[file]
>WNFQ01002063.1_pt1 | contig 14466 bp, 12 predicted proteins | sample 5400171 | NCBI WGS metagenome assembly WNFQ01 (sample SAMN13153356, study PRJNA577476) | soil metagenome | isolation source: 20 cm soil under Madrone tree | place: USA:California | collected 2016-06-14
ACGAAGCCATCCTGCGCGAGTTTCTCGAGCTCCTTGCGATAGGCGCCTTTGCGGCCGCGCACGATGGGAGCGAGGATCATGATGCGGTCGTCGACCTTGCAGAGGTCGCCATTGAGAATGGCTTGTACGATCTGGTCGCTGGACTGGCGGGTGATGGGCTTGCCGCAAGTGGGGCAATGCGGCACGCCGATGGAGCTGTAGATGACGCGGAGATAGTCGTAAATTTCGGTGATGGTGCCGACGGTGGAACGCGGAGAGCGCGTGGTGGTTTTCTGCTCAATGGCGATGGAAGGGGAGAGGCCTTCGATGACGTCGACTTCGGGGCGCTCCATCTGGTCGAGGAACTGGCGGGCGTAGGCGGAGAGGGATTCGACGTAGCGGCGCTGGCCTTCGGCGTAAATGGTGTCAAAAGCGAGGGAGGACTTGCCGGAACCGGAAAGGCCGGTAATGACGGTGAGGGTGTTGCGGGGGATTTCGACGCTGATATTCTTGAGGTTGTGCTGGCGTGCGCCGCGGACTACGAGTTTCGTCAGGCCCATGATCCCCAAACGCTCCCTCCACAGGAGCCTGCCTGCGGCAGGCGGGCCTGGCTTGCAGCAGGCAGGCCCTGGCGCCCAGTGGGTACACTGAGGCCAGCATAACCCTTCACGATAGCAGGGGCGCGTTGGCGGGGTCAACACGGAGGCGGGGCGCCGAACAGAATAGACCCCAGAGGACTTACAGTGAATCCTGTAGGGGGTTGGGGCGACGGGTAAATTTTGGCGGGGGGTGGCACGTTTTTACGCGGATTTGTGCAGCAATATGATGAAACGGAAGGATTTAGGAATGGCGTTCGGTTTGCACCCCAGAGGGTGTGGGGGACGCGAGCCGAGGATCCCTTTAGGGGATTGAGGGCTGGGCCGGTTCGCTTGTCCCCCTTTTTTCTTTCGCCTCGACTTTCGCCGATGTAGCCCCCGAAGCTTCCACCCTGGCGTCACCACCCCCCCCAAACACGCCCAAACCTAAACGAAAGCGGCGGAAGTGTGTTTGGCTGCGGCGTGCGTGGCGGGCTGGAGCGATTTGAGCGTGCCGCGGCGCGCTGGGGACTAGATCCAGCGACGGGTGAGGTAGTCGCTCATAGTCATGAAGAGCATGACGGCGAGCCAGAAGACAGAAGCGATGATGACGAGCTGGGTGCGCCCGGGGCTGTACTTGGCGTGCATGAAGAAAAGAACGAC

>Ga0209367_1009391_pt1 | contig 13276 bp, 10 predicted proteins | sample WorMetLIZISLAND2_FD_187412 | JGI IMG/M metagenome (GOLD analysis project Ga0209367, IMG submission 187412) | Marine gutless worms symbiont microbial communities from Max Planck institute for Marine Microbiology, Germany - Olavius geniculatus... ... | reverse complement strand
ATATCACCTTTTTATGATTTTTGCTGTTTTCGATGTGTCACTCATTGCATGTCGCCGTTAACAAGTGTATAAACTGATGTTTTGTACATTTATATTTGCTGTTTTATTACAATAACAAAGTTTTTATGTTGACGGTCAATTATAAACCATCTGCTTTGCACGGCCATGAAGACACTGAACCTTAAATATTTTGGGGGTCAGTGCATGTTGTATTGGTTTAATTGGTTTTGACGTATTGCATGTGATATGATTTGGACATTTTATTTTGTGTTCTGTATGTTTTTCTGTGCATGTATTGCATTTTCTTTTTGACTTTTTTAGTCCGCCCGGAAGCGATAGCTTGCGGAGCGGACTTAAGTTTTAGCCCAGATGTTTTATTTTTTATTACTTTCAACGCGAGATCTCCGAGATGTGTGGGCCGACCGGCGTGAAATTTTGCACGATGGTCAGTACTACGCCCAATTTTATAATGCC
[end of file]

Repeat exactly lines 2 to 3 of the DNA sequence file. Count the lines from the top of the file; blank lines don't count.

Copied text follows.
ACGAAGCCATCCTGCGCGAGTTTCTCGAGCTCCTTGCGATAGGCGCCTTTGCGGCCGCGCACGATGGGAGCGAGGATCATGATGCGGTCGTCGACCTTGCAGAGGTCGCCATTGAGAATGGCTTGTACGATCTGGTCGCTGGACTGGCGGGTGATGGGCTTGCCGCAAGTGGGGCAATGCGGCACGCCGATGGAGCTGTAGATGACGCGGAGATAGTCGTAAATTTCGGTGATGGTGCCGACGGTGGAACGCGGAGAGCGCGTGGTGGTTTTCTGCTCAATGGCGATGGAAGGGGAGAGGCCTTCGATGACGTCGACTTCGGGGCGCTCCATCTGGTCGAGGAACTGGCGGGCGTAGGCGGAGAGGGATTCGACGTAGCGGCGCTGGCCTTCGGCGTAAATGGTGTCAAAAGCGAGGGAGGACTTGCCGGAACCGGAAAGGCCGGTAATGACGGTGAGGGTGTTGCGGGGGATTTCGACGCTGATATTCTTGAGGTTGTGCTGGCGTGCGCCGCGGACTACGAGTTTCGTCAGGCCCATGATCCCCAAACGCTCCCTCCACAGGAGCCTGCCTGCGGCAGGCGGGCCTGGCTTGCAGCAGGCAGGCCCTGGCGCCCAGTGGGTACACTGAGGCCAGCATAACCCTTCACGATAGCAGGGGCGCGTTGGCGGGGTCAACACGGAGGCGGGGCGCCGAACAGAATAGACCCCAGAGGACTTACAGTGAATCCTGTAGGGGGTTGGGGCGACGGGTAAATTTTGGCGGGGGGTGGCACGTTTTTACGCGGATTTGTGCAGCAATATGATGAAACGGAAGGATTTAGGAATGGCGTTCGGTTTGCACCCCAGAGGGTGTGGGGGACGCGAGCCGAGGATCCCTTTAGGGGATTGAGGGCTGGGCCGGTTCGCTTGTCCCCCTTTTTTCTTTCGCCTCGACTTTCGCCGATGTAGCCCCCGAAGCTTCCACCCTGGCGTCACCACCCCCCCCAAACACGCCCAAACCTAAACGAAAGCGGCGGAAGTGTGTTTGGCTGCGGCGTGCGTGGCGGGCTGGAGCGATTTGAGCGTGCCGCGGCGCGCTGGGGACTAGATCCAGCGACGGGTGAGGTAGTCGCTCATAGTCATGAAGAGCATGACGGCGAGCCAGAAGACAGAAGCGATGATGACGAGCTGGGTGCGCCCGGGGCTGTACTTGGCGTGCATGAAGAAAAGAACGAC

>Ga0209367_1009391_pt1 | contig 13276 bp, 10 predicted proteins | sample WorMetLIZISLAND2_FD_187412 | JGI IMG/M metagenome (GOLD analysis project Ga0209367, IMG submission 187412) | Marine gutless worms symbiont microbial communities from Max Planck institute for Marine Microbiology, Germany - Olavius geniculatus... ... | reverse complement strand